Three weekend-long exhibitions were held at the Ontario Science Centre. Each event organized around a different theme related to how neuroscience research can, or will, eventually impact the public.

‘Brain Games’, the first event took place over the December 6-7th weekend and featured interactive technology where body and brain meet colcothrough gameplay. Visitors were invited to experience the latest developments taking place in Ontario and learn how neuroscience is revolutionizing the gaming experience for entertainment, health, education, and wellness.

Visitors line up to play virtual reality games created to help children with disabilities become more active. Botley’s Boodle Bash was developed by PEARL Lab researcher, Dr. Elaine Biddiss from Bloorview Research Institute at Holland-Bloorview Kids Rehabilitation Hospital.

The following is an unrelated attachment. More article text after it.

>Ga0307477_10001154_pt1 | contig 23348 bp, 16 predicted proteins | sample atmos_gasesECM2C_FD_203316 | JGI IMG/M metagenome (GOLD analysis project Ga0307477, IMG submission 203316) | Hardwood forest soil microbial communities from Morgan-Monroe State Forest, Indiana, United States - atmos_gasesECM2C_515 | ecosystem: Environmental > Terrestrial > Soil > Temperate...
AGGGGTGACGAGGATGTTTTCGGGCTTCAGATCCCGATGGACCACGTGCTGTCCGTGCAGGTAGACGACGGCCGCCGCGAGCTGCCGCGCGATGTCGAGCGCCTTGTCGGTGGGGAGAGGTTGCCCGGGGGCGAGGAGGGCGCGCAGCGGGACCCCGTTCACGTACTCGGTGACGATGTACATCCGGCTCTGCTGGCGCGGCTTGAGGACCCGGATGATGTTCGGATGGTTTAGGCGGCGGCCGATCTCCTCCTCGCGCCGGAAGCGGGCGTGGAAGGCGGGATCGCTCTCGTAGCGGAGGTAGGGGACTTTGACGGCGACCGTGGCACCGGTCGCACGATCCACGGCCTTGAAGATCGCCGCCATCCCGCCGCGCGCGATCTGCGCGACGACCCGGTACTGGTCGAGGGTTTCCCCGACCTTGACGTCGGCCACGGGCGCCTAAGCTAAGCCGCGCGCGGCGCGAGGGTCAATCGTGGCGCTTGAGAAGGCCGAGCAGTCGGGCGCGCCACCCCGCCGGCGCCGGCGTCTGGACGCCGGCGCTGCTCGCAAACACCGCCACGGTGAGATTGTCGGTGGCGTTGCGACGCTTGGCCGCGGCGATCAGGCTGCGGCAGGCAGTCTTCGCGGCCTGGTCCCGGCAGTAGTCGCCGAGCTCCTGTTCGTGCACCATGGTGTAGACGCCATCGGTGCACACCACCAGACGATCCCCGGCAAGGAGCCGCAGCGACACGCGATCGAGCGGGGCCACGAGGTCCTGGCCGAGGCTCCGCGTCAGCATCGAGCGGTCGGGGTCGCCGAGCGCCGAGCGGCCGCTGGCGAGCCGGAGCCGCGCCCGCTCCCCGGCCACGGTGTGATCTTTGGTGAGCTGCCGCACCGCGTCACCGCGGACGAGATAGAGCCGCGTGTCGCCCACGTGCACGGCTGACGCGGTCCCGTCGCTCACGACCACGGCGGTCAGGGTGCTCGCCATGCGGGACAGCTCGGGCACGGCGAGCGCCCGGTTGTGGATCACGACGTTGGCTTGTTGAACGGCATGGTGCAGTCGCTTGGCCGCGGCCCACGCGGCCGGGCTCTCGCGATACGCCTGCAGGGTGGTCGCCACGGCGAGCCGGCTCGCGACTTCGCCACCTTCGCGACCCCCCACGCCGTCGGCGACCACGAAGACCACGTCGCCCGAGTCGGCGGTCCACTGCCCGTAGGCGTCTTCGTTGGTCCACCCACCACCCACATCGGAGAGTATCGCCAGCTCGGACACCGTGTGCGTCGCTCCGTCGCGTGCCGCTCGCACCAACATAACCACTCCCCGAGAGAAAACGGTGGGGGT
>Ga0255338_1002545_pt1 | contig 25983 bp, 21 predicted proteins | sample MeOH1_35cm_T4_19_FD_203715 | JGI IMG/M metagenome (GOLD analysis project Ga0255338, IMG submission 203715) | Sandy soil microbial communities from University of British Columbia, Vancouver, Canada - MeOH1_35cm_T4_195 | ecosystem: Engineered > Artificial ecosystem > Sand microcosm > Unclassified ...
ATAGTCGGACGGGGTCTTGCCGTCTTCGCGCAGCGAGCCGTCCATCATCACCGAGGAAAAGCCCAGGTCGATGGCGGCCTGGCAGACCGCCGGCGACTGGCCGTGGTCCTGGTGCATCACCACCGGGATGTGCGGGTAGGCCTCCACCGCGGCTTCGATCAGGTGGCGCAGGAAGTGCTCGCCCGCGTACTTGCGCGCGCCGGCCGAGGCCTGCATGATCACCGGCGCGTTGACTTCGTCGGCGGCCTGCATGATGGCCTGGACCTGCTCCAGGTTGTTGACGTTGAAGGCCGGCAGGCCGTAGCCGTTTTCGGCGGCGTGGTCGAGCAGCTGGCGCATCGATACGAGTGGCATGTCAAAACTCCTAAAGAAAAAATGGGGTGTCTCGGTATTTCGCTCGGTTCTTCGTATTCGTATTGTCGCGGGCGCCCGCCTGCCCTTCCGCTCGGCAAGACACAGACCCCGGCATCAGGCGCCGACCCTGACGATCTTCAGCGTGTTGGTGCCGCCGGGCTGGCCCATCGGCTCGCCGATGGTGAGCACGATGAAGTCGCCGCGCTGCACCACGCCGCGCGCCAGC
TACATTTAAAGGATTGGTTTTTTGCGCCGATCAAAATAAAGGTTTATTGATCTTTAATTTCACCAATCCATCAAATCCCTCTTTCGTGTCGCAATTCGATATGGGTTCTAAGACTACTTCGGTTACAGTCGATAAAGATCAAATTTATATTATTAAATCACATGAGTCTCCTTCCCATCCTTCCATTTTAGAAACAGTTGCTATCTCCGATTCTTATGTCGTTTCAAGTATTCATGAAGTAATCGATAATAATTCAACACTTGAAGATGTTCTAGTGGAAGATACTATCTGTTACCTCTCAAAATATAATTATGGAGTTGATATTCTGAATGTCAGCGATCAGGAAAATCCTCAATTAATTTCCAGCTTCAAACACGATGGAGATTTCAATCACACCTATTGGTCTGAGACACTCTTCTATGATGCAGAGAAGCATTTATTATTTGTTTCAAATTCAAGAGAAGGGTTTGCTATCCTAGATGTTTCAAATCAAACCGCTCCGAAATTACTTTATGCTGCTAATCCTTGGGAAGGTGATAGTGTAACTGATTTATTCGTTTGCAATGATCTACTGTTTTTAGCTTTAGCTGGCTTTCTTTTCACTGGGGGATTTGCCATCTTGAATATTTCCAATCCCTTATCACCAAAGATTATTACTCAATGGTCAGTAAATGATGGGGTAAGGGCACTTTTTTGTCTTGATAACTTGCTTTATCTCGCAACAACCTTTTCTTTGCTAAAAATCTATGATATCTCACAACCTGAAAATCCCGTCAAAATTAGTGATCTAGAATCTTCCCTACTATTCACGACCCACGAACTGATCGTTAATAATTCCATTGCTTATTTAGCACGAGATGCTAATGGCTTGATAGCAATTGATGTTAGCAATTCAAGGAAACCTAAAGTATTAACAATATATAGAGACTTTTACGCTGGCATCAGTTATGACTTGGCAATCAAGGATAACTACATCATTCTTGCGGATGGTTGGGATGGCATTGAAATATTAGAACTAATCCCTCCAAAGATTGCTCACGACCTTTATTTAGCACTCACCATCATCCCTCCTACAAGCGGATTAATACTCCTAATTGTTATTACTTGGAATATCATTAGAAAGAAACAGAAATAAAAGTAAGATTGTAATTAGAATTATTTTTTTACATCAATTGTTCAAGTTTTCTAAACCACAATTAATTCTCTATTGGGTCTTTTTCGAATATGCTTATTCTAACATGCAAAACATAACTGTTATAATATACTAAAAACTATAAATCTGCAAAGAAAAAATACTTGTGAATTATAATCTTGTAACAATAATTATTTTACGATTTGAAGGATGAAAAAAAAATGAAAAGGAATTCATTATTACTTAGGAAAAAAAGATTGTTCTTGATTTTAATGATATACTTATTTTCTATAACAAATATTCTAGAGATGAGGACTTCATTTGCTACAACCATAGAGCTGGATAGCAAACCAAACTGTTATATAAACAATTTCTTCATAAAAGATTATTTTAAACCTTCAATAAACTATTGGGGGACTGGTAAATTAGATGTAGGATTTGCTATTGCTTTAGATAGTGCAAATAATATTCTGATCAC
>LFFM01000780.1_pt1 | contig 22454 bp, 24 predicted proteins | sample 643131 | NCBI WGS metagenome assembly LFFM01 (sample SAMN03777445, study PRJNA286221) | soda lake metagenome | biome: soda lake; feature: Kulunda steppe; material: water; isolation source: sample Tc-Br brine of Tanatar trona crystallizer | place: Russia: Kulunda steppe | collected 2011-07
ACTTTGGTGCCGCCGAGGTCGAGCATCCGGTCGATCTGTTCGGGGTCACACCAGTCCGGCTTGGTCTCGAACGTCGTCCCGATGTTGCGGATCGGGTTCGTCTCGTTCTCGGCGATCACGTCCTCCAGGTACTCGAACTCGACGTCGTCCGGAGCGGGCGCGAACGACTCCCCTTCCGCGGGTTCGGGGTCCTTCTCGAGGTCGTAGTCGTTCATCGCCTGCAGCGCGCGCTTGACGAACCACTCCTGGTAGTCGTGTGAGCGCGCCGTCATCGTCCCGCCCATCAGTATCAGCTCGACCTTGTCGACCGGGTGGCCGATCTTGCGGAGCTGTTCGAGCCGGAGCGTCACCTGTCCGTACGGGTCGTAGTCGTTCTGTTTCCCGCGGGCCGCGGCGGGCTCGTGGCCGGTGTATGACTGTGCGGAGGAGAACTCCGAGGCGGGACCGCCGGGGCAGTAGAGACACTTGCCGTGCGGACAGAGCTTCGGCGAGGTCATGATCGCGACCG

Pedaling to victory on the Exerbike, a game created to help children with cerebral palsy become more physically active and socially engaged with their peers. The exergaming platform was developed through collaboration between Dr. Darcy Fehlings from the Bloorview Research Institute at Holland-Bloorview Kids Rehabilitation Hospital and Dr. Nicholas Graham from the EQUIS Lab at Queen’s University. NeuroDevNet produced a video that shows how exergaming works.

Over the weekend of January 17-18th, ‘Brain Fest’ invited Ontario Science Centre visitors to connect with various groups from the Ontario neuroscience community including researchers and clinicians, patient advocates and support groups, and other not-for-profit research organizations funding and promoting neuroscience  and brain health.

Educational posters answering the question: what are brain disorders? Information focused on the five OBI-funded research programs in epilepsy, cerebral palsy, neurodevelopmental disorders, depression, and neurodegenerative disease.